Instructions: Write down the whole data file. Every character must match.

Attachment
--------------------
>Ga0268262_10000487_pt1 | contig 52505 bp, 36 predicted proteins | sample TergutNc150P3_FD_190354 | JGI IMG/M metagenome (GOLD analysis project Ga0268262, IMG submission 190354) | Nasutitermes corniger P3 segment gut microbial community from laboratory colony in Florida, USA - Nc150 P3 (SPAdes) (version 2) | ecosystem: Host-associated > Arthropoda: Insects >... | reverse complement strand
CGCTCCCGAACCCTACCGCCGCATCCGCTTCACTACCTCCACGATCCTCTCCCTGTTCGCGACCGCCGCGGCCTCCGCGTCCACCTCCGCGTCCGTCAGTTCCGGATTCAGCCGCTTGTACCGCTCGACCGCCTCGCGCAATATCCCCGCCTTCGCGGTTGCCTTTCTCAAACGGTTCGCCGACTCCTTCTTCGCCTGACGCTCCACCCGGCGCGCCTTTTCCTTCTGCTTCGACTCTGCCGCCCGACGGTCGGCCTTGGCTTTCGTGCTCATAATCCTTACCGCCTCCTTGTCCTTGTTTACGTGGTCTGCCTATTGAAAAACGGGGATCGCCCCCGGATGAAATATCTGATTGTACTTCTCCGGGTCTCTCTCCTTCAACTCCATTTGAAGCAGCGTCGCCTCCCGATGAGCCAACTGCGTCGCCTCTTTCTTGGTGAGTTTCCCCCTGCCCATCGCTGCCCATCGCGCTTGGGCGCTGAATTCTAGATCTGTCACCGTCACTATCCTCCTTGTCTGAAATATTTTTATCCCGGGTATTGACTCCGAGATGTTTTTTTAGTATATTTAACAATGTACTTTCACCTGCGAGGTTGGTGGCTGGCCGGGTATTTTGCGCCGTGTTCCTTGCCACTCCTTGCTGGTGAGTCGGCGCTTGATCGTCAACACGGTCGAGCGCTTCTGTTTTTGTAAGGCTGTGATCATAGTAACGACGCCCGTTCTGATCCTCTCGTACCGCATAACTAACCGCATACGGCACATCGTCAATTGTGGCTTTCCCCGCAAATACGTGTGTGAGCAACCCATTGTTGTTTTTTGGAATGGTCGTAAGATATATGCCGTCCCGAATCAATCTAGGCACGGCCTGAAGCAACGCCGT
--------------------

>Ga0268262_10000487_pt1 | contig 52505 bp, 36 predicted proteins | sample TergutNc150P3_FD_190354 | JGI IMG/M metagenome (GOLD analysis project Ga0268262, IMG submission 190354) | Nasutitermes corniger P3 segment gut microbial community from laboratory colony in Florida, USA - Nc150 P3 (SPAdes) (version 2) | ecosystem: Host-associated > Arthropoda: Insects >... | reverse complement strand
CGCTCCCGAACCCTACCGCCGCATCCGCTTCACTACCTCCACGATCCTCTCCCTGTTCGCGACCGCCGCGGCCTCCGCGTCCACCTCCGCGTCCGTCAGTTCCGGATTCAGCCGCTTGTACCGCTCGACCGCCTCGCGCAATATCCCCGCCTTCGCGGTTGCCTTTCTCAAACGGTTCGCCGACTCCTTCTTCGCCTGACGCTCCACCCGGCGCGCCTTTTCCTTCTGCTTCGACTCTGCCGCCCGACGGTCGGCCTTGGCTTTCGTGCTCATAATCCTTACCGCCTCCTTGTCCTTGTTTACGTGGTCTGCCTATTGAAAAACGGGGATCGCCCCCGGATGAAATATCTGATTGTACTTCTCCGGGTCTCTCTCCTTCAACTCCATTTGAAGCAGCGTCGCCTCCCGATGAGCCAACTGCGTCGCCTCTTTCTTGGTGAGTTTCCCCCTGCCCATCGCTGCCCATCGCGCTTGGGCGCTGAATTCTAGATCTGTCACCGTCACTATCCTCCTTGTCTGAAATATTTTTATCCCGGGTATTGACTCCGAGATGTTTTTTTAGTATATTTAACAATGTACTTTCACCTGCGAGGTTGGTGGCTGGCCGGGTATTTTGCGCCGTGTTCCTTGCCACTCCTTGCTGGTGAGTCGGCGCTTGATCGTCAACACGGTCGAGCGCTTCTGTTTTTGTAAGGCTGTGATCATAGTAACGACGCCCGTTCTGATCCTCTCGTACCGCATAACTAACCGCATACGGCACATCGTCAATTGTGGCTTTCCCCGCAAATACGTGTGTGAGCAACCCATTGTTGTTTTTTGGAATGGTCGTAAGATATATGCCGTCCCGAATCAATCTAGGCACGGCCTGAAGCAACGCCGT